I spent the whole morning in what I call automatic pilot, without being able to fully concentrate on any of the subjects (in which there was no more content to be given), with a scattered mind, thinking that in less than a month and a half I would leave my country to move to another continent. At 1.30 p.m. I left my last hour of classes and called my mother to come for me, but she did not answer me, she was probably busy with the paperwork to get my passport, I thought. So I asked Juan, a classmate who lived near my house, if his father could take me: - Sure, he's about to arrive - he answered me.


After about thirty minutes his father came looking for us. He had an old Toyota Samurai of a pale red color worn by the sun, with yellowish headlights that seemed to have more decades than the high school in which he studied. The interior was completely messy, full of papers, dirt and tools; It was the car of someone who works the land. Juan climbed forward in the passenger seat and I climbed back, trying to make a gap between everything in the seat. When I managed to sit down, his father took off, and looking at me in the rearview mirror, asked me if I was in a hurry, without thinking I answered no.-I just have to go to Rincon Moreno first. -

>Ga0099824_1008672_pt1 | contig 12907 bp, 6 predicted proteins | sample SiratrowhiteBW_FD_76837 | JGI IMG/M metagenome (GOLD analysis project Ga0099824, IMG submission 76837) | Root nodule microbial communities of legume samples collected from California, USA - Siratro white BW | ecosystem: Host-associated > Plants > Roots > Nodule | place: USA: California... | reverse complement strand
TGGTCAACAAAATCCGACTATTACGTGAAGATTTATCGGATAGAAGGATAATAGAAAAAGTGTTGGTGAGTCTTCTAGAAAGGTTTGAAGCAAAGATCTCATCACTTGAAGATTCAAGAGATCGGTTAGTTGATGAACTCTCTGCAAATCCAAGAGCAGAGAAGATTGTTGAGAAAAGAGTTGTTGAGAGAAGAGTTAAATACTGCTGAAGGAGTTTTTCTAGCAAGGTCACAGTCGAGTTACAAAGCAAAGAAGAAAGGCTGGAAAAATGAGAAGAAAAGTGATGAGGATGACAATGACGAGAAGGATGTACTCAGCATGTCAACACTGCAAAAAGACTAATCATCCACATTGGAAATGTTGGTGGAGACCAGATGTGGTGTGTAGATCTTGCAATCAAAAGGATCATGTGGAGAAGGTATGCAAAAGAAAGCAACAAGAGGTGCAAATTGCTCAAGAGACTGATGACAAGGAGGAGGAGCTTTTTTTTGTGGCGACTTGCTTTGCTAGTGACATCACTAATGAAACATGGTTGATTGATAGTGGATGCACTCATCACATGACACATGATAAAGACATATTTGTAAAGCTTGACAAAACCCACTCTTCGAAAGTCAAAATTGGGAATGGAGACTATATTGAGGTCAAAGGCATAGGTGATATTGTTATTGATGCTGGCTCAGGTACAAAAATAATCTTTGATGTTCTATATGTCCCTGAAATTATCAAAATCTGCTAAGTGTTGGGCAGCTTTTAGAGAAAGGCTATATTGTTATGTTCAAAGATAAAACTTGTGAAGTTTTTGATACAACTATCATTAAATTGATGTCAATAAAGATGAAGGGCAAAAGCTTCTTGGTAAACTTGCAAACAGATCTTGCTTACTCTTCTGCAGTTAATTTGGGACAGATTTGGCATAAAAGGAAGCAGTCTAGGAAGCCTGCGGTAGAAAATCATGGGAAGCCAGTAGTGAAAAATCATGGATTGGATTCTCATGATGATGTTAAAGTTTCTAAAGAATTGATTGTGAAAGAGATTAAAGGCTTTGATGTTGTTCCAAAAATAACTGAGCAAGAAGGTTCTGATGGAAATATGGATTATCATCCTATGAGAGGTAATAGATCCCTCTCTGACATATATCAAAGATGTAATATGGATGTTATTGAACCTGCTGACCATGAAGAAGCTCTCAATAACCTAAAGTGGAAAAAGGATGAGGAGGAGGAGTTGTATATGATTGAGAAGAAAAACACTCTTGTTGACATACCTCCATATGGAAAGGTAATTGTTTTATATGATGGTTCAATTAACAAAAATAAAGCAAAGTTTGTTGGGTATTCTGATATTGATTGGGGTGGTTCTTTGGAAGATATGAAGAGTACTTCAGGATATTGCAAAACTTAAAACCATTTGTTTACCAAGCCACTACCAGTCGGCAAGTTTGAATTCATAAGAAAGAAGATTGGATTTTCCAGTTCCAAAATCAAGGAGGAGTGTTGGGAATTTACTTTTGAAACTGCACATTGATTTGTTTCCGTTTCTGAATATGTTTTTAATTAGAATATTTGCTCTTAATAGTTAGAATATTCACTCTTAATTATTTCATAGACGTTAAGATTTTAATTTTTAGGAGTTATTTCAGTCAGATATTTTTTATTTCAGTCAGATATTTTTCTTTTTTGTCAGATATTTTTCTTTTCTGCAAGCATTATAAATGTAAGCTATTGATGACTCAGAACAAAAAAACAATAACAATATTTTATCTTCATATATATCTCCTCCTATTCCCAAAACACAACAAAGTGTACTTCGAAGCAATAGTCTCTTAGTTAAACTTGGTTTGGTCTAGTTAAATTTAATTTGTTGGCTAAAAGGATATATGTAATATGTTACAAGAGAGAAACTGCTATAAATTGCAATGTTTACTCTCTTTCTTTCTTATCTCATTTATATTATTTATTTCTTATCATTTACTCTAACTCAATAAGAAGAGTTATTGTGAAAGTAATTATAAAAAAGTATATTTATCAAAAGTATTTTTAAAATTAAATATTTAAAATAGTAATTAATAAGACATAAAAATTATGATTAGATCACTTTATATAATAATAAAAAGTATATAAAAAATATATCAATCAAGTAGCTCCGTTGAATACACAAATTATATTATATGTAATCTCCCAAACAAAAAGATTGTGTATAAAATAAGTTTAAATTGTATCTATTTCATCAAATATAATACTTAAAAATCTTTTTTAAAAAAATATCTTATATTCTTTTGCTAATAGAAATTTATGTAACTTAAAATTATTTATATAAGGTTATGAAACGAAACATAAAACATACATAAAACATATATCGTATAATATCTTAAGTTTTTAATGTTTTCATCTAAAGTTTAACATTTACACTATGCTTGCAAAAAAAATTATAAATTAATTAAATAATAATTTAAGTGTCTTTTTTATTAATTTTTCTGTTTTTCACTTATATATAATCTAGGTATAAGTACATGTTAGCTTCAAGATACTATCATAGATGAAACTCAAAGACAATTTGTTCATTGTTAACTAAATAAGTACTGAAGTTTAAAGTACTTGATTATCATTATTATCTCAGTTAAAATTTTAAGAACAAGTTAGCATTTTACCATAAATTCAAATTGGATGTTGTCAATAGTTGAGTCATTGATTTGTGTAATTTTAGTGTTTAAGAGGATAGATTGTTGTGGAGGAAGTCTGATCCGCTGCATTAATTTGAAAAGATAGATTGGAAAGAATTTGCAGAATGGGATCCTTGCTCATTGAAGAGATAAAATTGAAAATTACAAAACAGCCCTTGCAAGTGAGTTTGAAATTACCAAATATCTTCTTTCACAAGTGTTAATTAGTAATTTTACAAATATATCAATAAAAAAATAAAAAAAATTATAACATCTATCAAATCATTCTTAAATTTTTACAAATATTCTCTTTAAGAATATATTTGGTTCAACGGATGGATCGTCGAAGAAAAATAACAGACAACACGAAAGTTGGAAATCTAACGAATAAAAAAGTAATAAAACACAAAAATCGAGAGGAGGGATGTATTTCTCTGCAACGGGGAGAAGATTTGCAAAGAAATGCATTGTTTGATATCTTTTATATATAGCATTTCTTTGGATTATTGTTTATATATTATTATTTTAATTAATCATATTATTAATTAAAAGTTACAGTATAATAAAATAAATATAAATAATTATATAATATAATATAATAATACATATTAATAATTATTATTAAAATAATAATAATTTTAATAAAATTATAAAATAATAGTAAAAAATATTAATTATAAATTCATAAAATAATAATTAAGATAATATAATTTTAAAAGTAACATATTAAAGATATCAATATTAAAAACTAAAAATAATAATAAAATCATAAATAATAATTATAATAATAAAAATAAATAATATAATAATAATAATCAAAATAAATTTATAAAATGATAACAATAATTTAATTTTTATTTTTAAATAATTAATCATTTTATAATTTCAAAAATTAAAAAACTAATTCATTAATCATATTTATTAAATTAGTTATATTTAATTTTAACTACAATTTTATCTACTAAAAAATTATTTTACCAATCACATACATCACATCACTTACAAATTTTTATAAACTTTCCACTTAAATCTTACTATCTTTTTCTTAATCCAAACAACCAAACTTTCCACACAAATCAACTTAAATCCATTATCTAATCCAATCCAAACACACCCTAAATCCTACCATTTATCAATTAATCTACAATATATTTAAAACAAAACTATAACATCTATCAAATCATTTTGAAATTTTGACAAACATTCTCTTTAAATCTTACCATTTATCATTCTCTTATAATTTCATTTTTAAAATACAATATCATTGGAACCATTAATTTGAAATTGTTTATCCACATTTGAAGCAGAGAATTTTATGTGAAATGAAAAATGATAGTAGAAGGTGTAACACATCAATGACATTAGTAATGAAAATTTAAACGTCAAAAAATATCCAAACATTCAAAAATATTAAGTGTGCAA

No problem. -I replied.


Rincon Moreno was a rural place, where there were many farms frozen in time that seemed to be taken from a nineteenth-century agronomy book. It was about thirty minutes from the town where we lived, so I thought about text my mother to let her know that I would be late for launch. But when I pulled out the phone, the first thing I saw on the screen was the brand's logo, indicating that battery was dead. So I told Juan to lend me his, since the last thing I needed before the holidays was a punishment from my mother, but his phone had no signal, we were on the road and from that area it was practically impossible to communicate. I resigned myself to seeing the trees through the window, thinking about how I was going to explain to my mother the reason for my delay.